Collection RBSC-ARC-1729 - Al Sens collection

Title and statement of responsibility area

Title proper

Al Sens collection

General material designation

  • Textual record
  • Graphic material

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Title notes

  • Source of title proper: Title based on name of collector.

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Edition area

Edition statement

Edition statement of responsibility

Class of material specific details area

Statement of scale (cartographic)

Statement of projection (cartographic)

Statement of coordinates (cartographic)

Statement of scale (architectural)

Issuing jurisdiction and denomination (philatelic)

Dates of creation area


Physical description area

Physical description

16 cm textual records
9 cm graphic materials (ca. 200 drawings, ca. 20 filmstrips, ca.15 animation celluloids, ca. 10 prints)
1 audio disk

Publisher's series area

Title proper of publisher's series

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Archival description area

Name of creator


Biographical history

Al Sens was born Albert Sens on December 27, 1933 in Vancouver, British Columbia where he remained for the majority of his life. He had his first professional illustration experience while he was in high school, drawing cartoons for local newspapers under a pseudonym. In the early 1950s he went on to attend the Vancouver School of Art, now known as the Emily Carr Institute of Art and Design. After his studies, Sens illustrated cartoons for a variety of Canadian and American magazines including the Saturday Evening Post, Colliers, Liberty and Macleans.

Concurrently Sens started to make animated films. He produced his first film, "The Puppet's Dream," in 1958. In the same year Sens opened his own animation studio, Al Sens Animation Limited, in Vancouver. He would go on to produce several notable animated films including “Hard Day at the Office,” “Problems on an Imaginary Farm,” and “Political Animals.” Each of these featured political themes, for which Sens became well known. He also produced animations for the National Film Board of Canada, the Canadian Broadcasting Corporation, and BC Hydro. Through his experiences Sens developed the “spit technique,” which consists of drawing and erasing directly under the camera.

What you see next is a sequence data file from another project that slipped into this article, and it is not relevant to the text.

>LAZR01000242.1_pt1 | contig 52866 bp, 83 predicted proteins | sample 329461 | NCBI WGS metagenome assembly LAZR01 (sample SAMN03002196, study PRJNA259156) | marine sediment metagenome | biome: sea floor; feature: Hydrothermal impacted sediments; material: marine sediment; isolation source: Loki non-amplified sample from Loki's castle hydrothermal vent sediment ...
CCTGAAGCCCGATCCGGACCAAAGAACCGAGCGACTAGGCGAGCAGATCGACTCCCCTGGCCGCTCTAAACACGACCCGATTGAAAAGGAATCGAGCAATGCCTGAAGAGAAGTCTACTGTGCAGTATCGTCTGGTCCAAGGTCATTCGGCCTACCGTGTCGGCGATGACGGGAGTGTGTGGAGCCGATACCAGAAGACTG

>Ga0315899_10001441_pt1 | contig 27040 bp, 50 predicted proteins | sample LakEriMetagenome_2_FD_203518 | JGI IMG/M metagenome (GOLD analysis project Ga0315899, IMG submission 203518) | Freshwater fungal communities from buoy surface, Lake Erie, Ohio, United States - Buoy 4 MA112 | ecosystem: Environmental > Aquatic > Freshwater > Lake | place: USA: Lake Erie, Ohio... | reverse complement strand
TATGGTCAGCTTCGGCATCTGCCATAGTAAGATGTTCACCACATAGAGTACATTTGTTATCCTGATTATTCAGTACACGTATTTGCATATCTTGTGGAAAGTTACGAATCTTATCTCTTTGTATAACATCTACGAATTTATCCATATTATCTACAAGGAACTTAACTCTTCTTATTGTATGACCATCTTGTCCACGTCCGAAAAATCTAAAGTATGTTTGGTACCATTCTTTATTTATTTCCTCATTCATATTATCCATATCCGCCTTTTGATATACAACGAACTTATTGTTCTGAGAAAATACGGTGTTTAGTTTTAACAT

After working at Parry Films in North Vancouver for five years, Sens accepted a position at Simon Fraser University to produce informational short videos in 1967. He continued working in academic settings through the 1970s and 1980s when he taught animation at the University of British Columbia in the Film and Television Department.

Al Sens continued to produce animated films through to the early 2000s, with one of his most famous works being “Dreamtime,” which he produced in 1999. In 2014 Al Sens received the Vancouver Film Critics Circle Ian Caddell Award for making a significant contribution to British Columbia’s film industry.

Custodial history

Collection was given to Jason Vanderhill by Al Sens. Vanderhill donated the material to Rare Books and Special Collections in 2015.

Scope and content

Collection consists of Al Sens’ professional records, produced and received in the process of his career in cartoon and animation illustration. Material spans his career from the 1950s to the 2010s. The collection is arranged into two series according to record type: publications series and original illustration series.

Notes area

Physical condition

Immediate source of acquisition

The collection was donated to Rare Books and Special Collections by Jason Vanderhill on April 17, 2015. Jason Vanderhill received the collection from Al Sens.


Collection is not in original order. Records were arranged by archivist according to record type and specific project and/or publication.

Language of material

  • Czech
  • English
  • French

Script of material

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No further accruals expected.

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Control area

Description record identifier

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Dates of creation, revision and deletion

RAD compliant finding aid prepared by M. Hunter, May 2015.

Language of description

  • English

Script of description


Accession area

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